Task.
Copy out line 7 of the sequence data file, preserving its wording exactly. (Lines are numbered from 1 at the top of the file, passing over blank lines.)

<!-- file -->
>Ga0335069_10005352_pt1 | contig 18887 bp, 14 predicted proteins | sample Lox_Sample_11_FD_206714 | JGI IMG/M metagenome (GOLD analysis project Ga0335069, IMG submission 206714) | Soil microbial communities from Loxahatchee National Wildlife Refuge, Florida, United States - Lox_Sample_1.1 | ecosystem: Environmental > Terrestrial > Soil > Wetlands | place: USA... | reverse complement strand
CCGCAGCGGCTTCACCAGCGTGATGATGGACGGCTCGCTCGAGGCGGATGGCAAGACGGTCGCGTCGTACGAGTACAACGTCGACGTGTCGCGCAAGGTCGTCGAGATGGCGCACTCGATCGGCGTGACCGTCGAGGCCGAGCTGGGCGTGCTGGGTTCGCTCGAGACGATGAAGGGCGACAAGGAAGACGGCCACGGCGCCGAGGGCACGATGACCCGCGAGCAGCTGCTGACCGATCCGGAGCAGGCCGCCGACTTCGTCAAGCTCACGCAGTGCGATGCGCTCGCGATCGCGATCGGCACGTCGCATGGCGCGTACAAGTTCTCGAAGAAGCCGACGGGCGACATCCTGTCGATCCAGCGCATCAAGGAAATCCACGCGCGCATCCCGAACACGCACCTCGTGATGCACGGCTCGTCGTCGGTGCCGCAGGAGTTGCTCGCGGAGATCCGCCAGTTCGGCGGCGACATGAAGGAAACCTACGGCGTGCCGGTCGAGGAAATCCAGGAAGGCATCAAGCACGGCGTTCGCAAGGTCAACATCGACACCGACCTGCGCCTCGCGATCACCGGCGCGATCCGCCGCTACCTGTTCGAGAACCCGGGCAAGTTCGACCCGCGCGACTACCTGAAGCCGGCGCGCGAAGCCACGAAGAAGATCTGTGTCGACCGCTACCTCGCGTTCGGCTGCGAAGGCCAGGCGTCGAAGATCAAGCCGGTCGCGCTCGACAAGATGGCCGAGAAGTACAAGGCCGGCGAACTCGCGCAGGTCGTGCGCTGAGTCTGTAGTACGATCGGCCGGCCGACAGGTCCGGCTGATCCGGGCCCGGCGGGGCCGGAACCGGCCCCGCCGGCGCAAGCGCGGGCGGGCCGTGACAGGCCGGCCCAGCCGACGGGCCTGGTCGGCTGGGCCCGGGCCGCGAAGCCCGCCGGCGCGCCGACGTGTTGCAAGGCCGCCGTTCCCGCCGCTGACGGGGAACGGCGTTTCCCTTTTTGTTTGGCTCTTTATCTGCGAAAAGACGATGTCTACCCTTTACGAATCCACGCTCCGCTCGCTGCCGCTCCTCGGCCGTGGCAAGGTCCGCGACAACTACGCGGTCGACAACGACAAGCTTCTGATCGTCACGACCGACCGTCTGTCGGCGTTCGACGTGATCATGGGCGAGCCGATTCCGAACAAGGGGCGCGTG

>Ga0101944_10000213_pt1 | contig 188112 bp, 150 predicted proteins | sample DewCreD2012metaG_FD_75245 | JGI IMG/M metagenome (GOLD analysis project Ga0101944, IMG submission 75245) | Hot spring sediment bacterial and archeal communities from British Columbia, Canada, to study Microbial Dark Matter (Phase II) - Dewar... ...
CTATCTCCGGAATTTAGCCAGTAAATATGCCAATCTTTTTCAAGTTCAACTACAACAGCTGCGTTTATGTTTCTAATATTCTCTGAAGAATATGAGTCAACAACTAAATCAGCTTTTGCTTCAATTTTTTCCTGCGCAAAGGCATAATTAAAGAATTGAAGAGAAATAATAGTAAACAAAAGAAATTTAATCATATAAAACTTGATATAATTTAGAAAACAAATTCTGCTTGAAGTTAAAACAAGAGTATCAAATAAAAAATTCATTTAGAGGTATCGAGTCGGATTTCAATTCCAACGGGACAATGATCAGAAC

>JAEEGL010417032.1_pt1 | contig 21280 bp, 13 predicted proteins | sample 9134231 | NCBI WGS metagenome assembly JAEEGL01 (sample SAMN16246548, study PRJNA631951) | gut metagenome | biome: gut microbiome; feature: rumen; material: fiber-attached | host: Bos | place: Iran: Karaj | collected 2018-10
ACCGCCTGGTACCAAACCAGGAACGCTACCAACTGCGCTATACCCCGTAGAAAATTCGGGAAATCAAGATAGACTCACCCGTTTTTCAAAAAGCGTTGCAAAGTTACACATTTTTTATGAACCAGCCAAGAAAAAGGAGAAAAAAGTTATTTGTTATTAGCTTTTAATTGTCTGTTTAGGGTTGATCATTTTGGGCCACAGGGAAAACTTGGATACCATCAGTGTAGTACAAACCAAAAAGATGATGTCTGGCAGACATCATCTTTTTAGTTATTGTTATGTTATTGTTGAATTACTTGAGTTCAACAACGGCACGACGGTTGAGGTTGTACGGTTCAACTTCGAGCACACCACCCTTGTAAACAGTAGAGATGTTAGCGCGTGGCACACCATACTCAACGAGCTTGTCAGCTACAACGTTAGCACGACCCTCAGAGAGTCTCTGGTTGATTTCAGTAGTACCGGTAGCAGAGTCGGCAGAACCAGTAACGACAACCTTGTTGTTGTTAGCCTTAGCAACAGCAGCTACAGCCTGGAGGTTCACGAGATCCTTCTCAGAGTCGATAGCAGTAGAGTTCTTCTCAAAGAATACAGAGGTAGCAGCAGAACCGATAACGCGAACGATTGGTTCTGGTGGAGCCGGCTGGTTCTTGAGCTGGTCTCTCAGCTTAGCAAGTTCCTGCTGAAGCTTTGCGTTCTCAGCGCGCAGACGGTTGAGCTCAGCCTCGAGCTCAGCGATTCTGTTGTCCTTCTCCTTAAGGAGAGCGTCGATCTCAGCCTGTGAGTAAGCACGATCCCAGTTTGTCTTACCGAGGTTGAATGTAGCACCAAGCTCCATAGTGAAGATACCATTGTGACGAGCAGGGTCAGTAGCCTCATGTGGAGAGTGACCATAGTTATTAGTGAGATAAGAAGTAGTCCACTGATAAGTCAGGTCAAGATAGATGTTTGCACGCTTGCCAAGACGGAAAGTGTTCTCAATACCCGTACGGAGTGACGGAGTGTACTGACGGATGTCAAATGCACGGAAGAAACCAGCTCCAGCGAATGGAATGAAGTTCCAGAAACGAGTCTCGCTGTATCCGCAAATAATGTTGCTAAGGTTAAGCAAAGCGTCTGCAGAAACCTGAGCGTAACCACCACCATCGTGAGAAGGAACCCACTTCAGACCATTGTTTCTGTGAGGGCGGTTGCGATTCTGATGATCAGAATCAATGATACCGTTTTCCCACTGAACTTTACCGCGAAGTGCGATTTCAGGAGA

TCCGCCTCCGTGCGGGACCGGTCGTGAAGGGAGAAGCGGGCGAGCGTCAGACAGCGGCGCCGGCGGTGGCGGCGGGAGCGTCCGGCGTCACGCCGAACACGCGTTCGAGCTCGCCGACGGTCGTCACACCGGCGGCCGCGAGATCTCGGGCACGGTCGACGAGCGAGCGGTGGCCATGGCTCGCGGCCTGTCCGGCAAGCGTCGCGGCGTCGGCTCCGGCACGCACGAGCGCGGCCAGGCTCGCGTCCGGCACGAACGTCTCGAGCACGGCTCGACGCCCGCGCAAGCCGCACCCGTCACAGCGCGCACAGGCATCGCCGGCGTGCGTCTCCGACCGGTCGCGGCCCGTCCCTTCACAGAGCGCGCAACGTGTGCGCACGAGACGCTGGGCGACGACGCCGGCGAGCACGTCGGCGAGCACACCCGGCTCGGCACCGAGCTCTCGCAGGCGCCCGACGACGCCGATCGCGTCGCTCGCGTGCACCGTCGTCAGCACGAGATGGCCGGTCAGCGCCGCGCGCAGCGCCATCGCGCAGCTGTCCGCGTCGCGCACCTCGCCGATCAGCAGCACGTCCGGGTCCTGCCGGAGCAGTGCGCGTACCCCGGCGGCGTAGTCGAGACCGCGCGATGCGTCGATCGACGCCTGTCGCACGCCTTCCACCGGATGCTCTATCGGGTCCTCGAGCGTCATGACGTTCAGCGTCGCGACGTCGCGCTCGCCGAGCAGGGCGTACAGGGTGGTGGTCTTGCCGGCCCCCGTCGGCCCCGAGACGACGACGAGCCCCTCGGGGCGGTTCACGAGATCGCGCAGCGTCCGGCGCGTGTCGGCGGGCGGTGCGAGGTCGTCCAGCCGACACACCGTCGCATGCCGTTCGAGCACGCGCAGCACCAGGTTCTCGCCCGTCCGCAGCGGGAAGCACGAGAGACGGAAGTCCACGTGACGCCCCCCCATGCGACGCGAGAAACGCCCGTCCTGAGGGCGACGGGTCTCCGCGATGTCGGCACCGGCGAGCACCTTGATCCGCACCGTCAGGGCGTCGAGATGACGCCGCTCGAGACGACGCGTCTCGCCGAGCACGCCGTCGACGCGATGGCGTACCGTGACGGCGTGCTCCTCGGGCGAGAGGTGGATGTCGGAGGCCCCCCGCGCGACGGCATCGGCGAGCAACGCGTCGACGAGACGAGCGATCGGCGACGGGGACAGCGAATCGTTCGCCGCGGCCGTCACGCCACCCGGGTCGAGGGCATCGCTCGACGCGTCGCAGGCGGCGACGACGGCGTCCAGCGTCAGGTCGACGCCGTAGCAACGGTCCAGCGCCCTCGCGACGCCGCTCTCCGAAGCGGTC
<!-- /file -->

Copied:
TCCGCCTCCGTGCGGGACCGGTCGTGAAGGGAGAAGCGGGCGAGCGTCAGACAGCGGCGCCGGCGGTGGCGGCGGGAGCGTCCGGCGTCACGCCGAACACGCGTTCGAGCTCGCCGACGGTCGTCACACCGGCGGCCGCGAGATCTCGGGCACGGTCGACGAGCGAGCGGTGGCCATGGCTCGCGGCCTGTCCGGCAAGCGTCGCGGCGTCGGCTCCGGCACGCACGAGCGCGGCCAGGCTCGCGTCCGGCACGAACGTCTCGAGCACGGCTCGACGCCCGCGCAAGCCGCACCCGTCACAGCGCGCACAGGCATCGCCGGCGTGCGTCTCCGACCGGTCGCGGCCCGTCCCTTCACAGAGCGCGCAACGTGTGCGCACGAGACGCTGGGCGACGACGCCGGCGAGCACGTCGGCGAGCACACCCGGCTCGGCACCGAGCTCTCGCAGGCGCCCGACGACGCCGATCGCGTCGCTCGCGTGCACCGTCGTCAGCACGAGATGGCCGGTCAGCGCCGCGCGCAGCGCCATCGCGCAGCTGTCCGCGTCGCGCACCTCGCCGATCAGCAGCACGTCCGGGTCCTGCCGGAGCAGTGCGCGTACCCCGGCGGCGTAGTCGAGACCGCGCGATGCGTCGATCGACGCCTGTCGCACGCCTTCCACCGGATGCTCTATCGGGTCCTCGAGCGTCATGACGTTCAGCGTCGCGACGTCGCGCTCGCCGAGCAGGGCGTACAGGGTGGTGGTCTTGCCGGCCCCCGTCGGCCCCGAGACGACGACGAGCCCCTCGGGGCGGTTCACGAGATCGCGCAGCGTCCGGCGCGTGTCGGCGGGCGGTGCGAGGTCGTCCAGCCGACACACCGTCGCATGCCGTTCGAGCACGCGCAGCACCAGGTTCTCGCCCGTCCGCAGCGGGAAGCACGAGAGACGGAAGTCCACGTGACGCCCCCCCATGCGACGCGAGAAACGCCCGTCCTGAGGGCGACGGGTCTCCGCGATGTCGGCACCGGCGAGCACCTTGATCCGCACCGTCAGGGCGTCGAGATGACGCCGCTCGAGACGACGCGTCTCGCCGAGCACGCCGTCGACGCGATGGCGTACCGTGACGGCGTGCTCCTCGGGCGAGAGGTGGATGTCGGAGGCCCCCCGCGCGACGGCATCGGCGAGCAACGCGTCGACGAGACGAGCGATCGGCGACGGGGACAGCGAATCGTTCGCCGCGGCCGTCACGCCACCCGGGTCGAGGGCATCGCTCGACGCGTCGCAGGCGGCGACGACGGCGTCCAGCGTCAGGTCGACGCCGTAGCAACGGTCCAGCGCCCTCGCGACGCCGCTCTCCGAAGCGGTC